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Hazard Communication

Hazard Communication

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Hazard Communication

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  1. Hazard Communication GENERAL 1

  2. Introduction The purpose of this training is to familiarize you with the Occupational Health and Safety Administration’s Hazard Communication standard 29 CFR 1910.1200 2

  3. Overview • What is Hazard Communication? • What are the program requirements? • Training requirements • Material Safety Data Sheets (MSDS) • Labeling • What are the hazards? • Health & Physical • Routes of exposure/entry • Protective measures • Inventory requirements • What now? 3

  4. What is Hazard Communication? • OSHA Hazard Communication Standard 29 CFR 1910.1200 – “Right to Know” went into effect in November 1985 • The purpose of Hazcom is to communicate hazards associated with the workplace to employees • You, as an employee, have a Right to Know about the hazards in your work area and the potential effects of these hazards upon your health and safety 4

  5. Key Elements of the Hazard Communication Standard The OSHA Hazard Communication Standard is composed of five key elements. These five key elements are: • Written Program - A written program must be developed which ties all of the below elements together • Material Safety Data Sheets - A detailed description of each hazardous material listed in the Materials Inventory • Labeling- Containers of hazardous materials must have labels which identify the material and warn of its potential hazard to employees • Training - All employees must be trained to identify and work safely with hazardous materials • Materials Inventory and Hazard Assessment - A list of the hazardous materials and other physical hazards present in your work area 6

  6. Hazard Communication Program Written program must include: • Employee training information • Information regarding non-routine hazards • Methods of informing employers of other workers (contractors) 7

  7. Hazard Communication Program Marquette’s written Hazard Communication Program is accessible at: • • Office of Environmental Health & Safety Zilber Hall, Suite 212 8

  8. The First Step • Hazardous materials (chemical products) and physical hazards (radiation, lasers, vibration, etc.) are everywhere. It has been estimated that over a half million chemical products are used by business and industry every year. Some of these hazards pose little danger to you, while others are deadly • Modern manufacturing would not be possible without chemicals and processes. However, like machinery or electrical equipment, you must know how to use chemicals safely • The first step in using chemicals and processes safely is to recognize those materials and processes that may be hazardous to your health or physical safety 10

  9. What is a “hazardous chemical”? • A hazardous chemical is any chemical that can do harm to your body. • Most industrial chemicals can harm you at some level. • It depends how much gets into your body.

  10. Chemicals Are Everywhere Examples: • Cleaning solvents • Lubricants • Fuels • Pressurized containers

  11. Training Requirements 11

  12. Training • Employee training is an integral part of the hazard communication program • Hazard Communication – General overview training • This PowerPoint presentation serves as a general overview training of the MU Hazard Communication program • Hazard Communication – Site specific training • In addition to the general overview training you will receive site specific training from your supervisor. This training will include specific hazards in your work area, and methods to reduce hazards (engineering controls, administrative controls, product substitution, and personal protective equipment) 12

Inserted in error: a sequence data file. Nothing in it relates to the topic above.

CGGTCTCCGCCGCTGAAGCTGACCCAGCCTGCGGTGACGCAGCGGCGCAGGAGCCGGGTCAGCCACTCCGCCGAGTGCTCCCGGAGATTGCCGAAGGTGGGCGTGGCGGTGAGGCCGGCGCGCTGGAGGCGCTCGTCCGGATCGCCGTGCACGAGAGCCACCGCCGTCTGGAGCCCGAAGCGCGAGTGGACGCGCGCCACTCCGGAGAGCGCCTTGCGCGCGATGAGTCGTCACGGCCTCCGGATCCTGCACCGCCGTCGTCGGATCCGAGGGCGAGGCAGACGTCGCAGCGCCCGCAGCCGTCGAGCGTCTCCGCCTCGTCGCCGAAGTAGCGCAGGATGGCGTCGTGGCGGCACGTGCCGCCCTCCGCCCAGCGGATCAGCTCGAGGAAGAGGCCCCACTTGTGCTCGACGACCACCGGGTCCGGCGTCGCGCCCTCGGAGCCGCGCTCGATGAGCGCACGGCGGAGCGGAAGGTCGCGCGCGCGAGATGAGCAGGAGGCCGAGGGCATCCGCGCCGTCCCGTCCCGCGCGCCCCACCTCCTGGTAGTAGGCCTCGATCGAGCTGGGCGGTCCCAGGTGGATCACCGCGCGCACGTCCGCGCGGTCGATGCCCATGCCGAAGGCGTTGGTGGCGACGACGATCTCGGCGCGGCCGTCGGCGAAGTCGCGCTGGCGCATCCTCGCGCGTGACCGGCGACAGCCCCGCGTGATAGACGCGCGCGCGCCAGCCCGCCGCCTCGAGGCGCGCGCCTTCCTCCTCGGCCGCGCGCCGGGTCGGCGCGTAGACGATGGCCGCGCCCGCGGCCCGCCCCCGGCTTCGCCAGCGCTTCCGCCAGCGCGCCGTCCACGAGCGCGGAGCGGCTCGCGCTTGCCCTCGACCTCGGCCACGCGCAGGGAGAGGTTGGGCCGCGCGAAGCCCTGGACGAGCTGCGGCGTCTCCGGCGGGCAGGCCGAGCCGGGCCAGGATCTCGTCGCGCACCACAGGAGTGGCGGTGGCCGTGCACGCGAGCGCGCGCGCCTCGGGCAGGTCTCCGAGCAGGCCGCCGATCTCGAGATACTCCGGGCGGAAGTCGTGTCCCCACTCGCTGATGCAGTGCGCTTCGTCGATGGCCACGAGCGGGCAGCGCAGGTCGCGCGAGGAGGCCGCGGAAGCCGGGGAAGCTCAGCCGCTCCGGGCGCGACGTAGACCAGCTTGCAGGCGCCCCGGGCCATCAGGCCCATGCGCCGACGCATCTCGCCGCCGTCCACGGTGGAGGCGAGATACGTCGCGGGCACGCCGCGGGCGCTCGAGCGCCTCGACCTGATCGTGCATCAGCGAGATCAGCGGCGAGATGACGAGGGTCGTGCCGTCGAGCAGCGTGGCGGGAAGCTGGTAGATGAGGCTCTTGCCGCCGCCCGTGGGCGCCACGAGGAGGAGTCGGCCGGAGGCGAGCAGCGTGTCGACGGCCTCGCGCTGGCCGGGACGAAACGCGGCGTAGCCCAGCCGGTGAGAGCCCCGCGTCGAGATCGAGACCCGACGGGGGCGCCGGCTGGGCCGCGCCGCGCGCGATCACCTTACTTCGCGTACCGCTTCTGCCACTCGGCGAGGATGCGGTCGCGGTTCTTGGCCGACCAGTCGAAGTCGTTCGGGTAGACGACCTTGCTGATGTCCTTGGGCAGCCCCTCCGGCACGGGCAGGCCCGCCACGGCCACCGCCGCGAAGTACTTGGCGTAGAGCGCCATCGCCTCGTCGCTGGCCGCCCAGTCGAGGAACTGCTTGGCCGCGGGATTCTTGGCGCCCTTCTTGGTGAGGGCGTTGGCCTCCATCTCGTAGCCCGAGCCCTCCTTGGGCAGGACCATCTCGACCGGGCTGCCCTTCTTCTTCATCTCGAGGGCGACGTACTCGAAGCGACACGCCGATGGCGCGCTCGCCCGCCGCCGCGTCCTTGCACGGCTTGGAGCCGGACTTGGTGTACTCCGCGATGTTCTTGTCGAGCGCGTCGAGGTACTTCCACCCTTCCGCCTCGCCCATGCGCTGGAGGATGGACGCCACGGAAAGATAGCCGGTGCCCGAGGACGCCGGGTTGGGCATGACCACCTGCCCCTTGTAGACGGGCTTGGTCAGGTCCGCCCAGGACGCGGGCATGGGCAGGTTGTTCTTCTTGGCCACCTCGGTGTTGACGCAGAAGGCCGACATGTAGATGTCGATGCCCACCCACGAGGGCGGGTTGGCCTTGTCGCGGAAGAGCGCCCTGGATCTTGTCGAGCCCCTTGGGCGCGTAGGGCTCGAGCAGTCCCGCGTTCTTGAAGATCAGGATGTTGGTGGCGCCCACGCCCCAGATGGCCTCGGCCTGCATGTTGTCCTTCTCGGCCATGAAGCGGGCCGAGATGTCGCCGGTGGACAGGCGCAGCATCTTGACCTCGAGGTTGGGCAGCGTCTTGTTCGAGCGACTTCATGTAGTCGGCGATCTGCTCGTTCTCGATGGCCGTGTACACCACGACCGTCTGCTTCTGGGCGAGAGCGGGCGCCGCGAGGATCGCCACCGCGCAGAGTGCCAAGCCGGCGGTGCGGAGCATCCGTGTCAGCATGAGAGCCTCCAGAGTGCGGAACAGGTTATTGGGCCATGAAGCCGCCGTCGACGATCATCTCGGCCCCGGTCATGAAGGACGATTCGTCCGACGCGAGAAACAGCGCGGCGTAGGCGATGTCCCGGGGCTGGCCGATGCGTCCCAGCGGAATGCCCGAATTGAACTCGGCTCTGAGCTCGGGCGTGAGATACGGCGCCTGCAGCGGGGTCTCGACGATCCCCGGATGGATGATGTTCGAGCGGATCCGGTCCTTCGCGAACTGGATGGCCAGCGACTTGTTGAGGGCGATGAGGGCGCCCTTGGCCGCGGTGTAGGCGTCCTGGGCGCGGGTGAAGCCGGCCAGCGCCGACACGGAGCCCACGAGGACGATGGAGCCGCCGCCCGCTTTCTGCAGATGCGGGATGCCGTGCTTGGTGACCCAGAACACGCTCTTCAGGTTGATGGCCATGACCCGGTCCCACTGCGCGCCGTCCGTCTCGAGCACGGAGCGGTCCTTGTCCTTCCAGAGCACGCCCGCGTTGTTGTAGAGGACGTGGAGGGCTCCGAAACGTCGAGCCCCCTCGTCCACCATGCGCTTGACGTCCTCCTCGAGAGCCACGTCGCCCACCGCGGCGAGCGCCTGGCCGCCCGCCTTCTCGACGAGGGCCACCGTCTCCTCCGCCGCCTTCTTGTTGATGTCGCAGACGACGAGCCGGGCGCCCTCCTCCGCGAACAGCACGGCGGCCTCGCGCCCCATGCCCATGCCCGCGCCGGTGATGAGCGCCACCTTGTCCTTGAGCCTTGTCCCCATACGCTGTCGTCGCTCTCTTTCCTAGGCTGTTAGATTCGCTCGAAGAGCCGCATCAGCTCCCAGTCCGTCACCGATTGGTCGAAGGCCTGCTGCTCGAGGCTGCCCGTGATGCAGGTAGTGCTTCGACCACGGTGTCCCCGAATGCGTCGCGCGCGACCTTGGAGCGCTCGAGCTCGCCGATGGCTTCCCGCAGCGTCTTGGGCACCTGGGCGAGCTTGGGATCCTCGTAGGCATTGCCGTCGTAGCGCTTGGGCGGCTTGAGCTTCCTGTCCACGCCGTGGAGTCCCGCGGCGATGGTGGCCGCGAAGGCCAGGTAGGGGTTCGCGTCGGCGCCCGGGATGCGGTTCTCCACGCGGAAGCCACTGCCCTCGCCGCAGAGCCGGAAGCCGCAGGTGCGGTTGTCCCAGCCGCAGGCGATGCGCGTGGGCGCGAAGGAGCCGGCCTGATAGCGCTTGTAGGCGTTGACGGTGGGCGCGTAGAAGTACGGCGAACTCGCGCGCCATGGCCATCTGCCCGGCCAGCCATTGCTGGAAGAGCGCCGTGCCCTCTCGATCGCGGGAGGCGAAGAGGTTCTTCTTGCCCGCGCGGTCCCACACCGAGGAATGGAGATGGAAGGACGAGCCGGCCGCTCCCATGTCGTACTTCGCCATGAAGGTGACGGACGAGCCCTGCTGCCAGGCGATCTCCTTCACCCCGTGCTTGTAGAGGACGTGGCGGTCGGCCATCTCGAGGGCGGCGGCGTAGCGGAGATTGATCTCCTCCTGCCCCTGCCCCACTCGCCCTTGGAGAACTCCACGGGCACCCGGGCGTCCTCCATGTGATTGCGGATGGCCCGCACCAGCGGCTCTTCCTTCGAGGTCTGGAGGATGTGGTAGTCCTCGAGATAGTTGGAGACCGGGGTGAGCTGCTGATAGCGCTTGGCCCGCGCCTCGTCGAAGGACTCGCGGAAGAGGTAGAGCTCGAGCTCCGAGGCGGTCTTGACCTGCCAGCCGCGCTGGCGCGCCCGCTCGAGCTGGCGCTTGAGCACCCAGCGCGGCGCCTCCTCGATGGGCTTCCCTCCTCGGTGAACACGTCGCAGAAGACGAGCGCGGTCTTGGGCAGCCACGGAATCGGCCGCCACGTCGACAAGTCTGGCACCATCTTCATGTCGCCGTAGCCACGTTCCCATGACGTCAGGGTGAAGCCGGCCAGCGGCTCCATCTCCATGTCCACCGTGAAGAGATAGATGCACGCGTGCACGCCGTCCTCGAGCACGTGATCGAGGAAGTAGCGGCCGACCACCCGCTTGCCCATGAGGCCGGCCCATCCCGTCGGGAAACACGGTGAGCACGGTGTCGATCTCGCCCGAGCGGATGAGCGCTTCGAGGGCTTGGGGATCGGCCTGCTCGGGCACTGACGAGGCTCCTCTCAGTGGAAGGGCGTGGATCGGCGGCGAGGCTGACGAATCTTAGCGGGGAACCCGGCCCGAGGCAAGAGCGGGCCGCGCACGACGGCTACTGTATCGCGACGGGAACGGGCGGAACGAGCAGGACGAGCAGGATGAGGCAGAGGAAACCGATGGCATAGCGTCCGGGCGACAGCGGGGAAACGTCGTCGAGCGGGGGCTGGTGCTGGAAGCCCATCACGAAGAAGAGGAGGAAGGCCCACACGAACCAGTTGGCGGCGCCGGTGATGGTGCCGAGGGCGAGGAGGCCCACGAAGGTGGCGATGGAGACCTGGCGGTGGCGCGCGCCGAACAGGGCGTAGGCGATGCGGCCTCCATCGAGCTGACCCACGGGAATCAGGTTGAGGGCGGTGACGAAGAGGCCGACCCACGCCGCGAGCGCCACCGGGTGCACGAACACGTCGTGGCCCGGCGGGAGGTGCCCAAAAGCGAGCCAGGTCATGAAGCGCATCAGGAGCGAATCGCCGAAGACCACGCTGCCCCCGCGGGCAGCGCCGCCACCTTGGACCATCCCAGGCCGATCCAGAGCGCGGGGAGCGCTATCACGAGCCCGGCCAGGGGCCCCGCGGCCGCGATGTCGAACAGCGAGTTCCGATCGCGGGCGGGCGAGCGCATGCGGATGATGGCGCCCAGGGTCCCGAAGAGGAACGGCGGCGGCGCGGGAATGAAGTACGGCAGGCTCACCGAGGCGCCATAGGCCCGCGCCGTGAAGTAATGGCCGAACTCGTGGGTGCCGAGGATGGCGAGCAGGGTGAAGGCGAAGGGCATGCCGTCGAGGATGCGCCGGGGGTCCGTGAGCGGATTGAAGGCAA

13. Material Safety Data Sheets (MSDS) 13

  14. MSDS • Reference that identifies chemical characteristics and hazards • Must have one for each hazardous chemical used in the work area • MSDS can be accessed through MU’s chemical inventory system CisPro • Must be accessible to all employees whenever they are in their work area 14

  15. Material Safety Data Sheets

  16. Material Safety Data Sheet

  17. MSDS Information The MSDS contains information specific to the chemical it references. Information includes: • Section 1: Identification of chemical • Section 2: Hazardous Ingredients • Section 3: Physical Data • Section 4: Fire & Explosion Data • Section 5: Health Hazards • Section 6: Reactivity • Section 7: Personal Protective Equipment • Section 8: Spills & Leak Procedures • Section 9: Handling & Storage Note: The section identification (1-9) will always be the same, the only difference will be the information contained within each section will be specific for the chemical the MSDS is referencing 16

  18. MSDSs – what information do they have? Names of hazardous chemicals in a product, Physical and chemical properties of the product, Physical hazards of working with the product, Health hazards of working with the product (including signs and symptoms of overexposures), Acetone Flammable & highly volatile Burns Headaches, eye irritation

  19. Material safety data sheets (continued) • The main way the chemical enters the body, • The legal limit allowed in the air • If the chemical is a carcinogen • Precautions for safe use of the hazardous chemical, Inhalation 750 ppm No Use with adequate ventilation, keep away from open flame

  20. Material safety data sheets (continued) • Exposure control methods, including personal protective equipment, • Emergency and first aid procedures, • The date the MSDS was prepared or revised, • Name, address and phone number of the person responsible for the information in the MSDS. Wear respirator, rubber gloves Eyes: flush with water for 15 minutes 1996 John Doe 1234 Maple St. Anywhere, USA

  21. How to find MSDS • Go online access the MSDS for chemicals in your work area • Take time to read the MSDS which describe the hazardous materials present in your work area • Remember, knowing where MSDS are located and how to use them is your responsibility; it is part of your job 19